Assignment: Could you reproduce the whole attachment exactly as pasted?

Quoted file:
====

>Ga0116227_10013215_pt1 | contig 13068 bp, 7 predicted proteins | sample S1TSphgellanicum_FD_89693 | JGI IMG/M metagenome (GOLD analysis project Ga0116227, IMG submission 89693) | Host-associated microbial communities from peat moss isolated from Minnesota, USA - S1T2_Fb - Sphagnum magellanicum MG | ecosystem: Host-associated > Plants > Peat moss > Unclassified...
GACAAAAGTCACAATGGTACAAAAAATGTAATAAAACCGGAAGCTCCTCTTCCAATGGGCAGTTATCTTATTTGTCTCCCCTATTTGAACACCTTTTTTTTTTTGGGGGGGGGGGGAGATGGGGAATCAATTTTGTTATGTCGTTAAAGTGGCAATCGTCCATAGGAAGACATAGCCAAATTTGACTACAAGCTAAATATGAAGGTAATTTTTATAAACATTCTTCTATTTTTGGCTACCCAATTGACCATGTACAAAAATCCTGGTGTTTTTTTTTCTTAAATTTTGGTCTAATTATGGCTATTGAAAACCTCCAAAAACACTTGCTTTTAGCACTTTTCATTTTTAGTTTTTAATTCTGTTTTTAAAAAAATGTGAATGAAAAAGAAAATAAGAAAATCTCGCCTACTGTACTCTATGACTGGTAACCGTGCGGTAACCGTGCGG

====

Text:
>Ga0116227_10013215_pt1 | contig 13068 bp, 7 predicted proteins | sample S1TSphgellanicum_FD_89693 | JGI IMG/M metagenome (GOLD analysis project Ga0116227, IMG submission 89693) | Host-associated microbial communities from peat moss isolated from Minnesota, USA - S1T2_Fb - Sphagnum magellanicum MG | ecosystem: Host-associated > Plants > Peat moss > Unclassified...
GACAAAAGTCACAATGGTACAAAAAATGTAATAAAACCGGAAGCTCCTCTTCCAATGGGCAGTTATCTTATTTGTCTCCCCTATTTGAACACCTTTTTTTTTTTGGGGGGGGGGGGAGATGGGGAATCAATTTTGTTATGTCGTTAAAGTGGCAATCGTCCATAGGAAGACATAGCCAAATTTGACTACAAGCTAAATATGAAGGTAATTTTTATAAACATTCTTCTATTTTTGGCTACCCAATTGACCATGTACAAAAATCCTGGTGTTTTTTTTTCTTAAATTTTGGTCTAATTATGGCTATTGAAAACCTCCAAAAACACTTGCTTTTAGCACTTTTCATTTTTAGTTTTTAATTCTGTTTTTAAAAAAATGTGAATGAAAAAGAAAATAAGAAAATCTCGCCTACTGTACTCTATGACTGGTAACCGTGCGGTAACCGTGCGG